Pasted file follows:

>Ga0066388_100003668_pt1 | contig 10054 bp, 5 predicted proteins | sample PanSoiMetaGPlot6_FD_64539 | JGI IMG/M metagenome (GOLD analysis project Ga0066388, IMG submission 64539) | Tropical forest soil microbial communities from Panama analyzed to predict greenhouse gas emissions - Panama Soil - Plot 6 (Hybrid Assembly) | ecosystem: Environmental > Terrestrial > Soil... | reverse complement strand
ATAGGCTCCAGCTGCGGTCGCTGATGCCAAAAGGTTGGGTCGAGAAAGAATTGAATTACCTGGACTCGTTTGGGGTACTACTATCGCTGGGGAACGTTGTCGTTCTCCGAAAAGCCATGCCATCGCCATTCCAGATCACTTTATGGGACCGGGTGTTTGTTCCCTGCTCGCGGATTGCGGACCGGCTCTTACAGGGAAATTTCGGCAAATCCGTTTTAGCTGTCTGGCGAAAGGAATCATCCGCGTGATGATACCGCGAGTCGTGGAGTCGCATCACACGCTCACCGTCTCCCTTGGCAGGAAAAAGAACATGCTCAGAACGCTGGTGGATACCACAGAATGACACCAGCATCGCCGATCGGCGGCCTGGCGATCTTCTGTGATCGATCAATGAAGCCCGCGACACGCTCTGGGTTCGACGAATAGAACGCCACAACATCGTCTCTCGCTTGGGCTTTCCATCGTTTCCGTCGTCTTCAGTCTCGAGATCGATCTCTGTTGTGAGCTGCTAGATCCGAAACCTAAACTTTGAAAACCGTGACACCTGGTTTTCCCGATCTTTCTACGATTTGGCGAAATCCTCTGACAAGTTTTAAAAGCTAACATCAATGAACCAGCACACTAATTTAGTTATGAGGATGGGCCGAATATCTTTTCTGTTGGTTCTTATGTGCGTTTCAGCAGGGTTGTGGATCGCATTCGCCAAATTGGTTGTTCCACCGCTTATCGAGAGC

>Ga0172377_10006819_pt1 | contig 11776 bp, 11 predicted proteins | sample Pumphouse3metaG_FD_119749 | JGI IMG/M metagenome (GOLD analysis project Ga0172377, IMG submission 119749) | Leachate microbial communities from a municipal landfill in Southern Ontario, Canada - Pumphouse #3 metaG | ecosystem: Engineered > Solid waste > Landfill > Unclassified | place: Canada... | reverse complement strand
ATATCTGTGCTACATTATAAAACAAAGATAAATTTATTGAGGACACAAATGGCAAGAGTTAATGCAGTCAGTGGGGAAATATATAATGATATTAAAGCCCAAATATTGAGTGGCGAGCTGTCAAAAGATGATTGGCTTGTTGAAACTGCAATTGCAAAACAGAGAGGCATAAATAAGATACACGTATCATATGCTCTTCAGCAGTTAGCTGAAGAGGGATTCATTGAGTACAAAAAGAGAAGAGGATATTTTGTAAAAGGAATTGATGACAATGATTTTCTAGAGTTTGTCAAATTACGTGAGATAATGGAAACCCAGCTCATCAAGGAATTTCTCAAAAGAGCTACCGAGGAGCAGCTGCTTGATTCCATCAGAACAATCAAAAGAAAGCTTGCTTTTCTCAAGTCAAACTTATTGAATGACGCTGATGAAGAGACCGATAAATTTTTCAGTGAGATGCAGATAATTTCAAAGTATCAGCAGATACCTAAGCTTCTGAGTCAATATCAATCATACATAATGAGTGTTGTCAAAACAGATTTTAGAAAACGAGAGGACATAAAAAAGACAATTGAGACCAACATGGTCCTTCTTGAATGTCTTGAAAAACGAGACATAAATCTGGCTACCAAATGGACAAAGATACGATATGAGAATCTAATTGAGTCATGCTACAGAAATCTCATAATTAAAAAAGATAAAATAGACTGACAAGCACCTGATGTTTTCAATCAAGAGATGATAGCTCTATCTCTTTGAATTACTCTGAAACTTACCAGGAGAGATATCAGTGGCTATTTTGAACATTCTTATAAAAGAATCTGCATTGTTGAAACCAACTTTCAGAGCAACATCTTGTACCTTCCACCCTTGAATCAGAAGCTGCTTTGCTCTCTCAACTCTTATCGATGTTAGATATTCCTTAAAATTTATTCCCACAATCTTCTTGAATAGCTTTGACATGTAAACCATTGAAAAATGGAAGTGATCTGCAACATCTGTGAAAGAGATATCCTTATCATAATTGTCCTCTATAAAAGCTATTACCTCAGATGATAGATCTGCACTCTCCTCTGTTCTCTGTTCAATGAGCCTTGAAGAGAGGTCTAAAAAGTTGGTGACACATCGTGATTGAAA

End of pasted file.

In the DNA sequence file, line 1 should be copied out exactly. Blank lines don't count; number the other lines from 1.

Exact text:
>Ga0066388_100003668_pt1 | contig 10054 bp, 5 predicted proteins | sample PanSoiMetaGPlot6_FD_64539 | JGI IMG/M metagenome (GOLD analysis project Ga0066388, IMG submission 64539) | Tropical forest soil microbial communities from Panama analyzed to predict greenhouse gas emissions - Panama Soil - Plot 6 (Hybrid Assembly) | ecosystem: Environmental > Terrestrial > Soil... | reverse complement strand